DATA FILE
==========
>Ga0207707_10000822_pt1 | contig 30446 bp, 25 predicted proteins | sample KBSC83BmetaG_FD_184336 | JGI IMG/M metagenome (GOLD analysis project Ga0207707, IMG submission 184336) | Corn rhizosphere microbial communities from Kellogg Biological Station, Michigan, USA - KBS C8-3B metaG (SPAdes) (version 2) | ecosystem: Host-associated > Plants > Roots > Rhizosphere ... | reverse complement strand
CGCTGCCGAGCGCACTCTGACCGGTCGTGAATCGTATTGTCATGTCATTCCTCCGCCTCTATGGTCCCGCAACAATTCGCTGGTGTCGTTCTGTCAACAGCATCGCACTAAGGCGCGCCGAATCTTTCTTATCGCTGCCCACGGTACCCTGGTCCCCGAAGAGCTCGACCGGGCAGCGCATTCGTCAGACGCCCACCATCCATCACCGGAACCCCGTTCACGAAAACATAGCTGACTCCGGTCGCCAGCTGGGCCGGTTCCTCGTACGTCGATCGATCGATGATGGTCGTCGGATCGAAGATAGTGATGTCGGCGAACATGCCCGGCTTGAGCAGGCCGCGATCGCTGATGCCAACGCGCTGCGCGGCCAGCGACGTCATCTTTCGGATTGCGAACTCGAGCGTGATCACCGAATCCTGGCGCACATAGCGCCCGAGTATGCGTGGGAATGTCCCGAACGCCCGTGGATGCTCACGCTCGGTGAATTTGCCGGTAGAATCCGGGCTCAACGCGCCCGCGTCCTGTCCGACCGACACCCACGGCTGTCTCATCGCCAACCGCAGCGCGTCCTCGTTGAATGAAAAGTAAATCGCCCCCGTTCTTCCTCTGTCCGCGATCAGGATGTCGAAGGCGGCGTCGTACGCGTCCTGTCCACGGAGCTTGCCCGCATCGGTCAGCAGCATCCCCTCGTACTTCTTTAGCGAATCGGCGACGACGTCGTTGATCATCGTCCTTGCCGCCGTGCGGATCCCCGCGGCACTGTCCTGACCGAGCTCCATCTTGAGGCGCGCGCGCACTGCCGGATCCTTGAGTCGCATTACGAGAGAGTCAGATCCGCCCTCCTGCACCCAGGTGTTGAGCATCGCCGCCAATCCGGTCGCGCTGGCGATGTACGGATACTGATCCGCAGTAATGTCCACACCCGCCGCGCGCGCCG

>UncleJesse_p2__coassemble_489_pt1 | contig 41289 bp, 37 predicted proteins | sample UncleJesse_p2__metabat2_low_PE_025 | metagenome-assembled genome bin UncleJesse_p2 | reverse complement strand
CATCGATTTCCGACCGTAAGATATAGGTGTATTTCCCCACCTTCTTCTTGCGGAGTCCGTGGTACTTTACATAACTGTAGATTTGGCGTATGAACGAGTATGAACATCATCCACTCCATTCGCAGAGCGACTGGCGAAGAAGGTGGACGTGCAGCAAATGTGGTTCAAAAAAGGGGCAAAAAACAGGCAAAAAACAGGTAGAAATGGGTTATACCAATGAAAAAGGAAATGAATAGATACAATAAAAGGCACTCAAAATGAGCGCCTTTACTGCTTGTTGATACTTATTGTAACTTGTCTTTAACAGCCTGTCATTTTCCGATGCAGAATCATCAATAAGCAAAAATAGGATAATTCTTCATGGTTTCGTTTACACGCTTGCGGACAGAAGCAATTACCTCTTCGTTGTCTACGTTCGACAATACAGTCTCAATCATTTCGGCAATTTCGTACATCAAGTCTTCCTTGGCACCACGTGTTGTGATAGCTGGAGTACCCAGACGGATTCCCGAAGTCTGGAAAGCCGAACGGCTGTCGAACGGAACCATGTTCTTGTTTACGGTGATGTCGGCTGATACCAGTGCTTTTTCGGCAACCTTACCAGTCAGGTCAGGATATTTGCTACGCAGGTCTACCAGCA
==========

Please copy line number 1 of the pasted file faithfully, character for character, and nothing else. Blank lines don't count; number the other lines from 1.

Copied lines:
>Ga0207707_10000822_pt1 | contig 30446 bp, 25 predicted proteins | sample KBSC83BmetaG_FD_184336 | JGI IMG/M metagenome (GOLD analysis project Ga0207707, IMG submission 184336) | Corn rhizosphere microbial communities from Kellogg Biological Station, Michigan, USA - KBS C8-3B metaG (SPAdes) (version 2) | ecosystem: Host-associated > Plants > Roots > Rhizosphere ... | reverse complement strand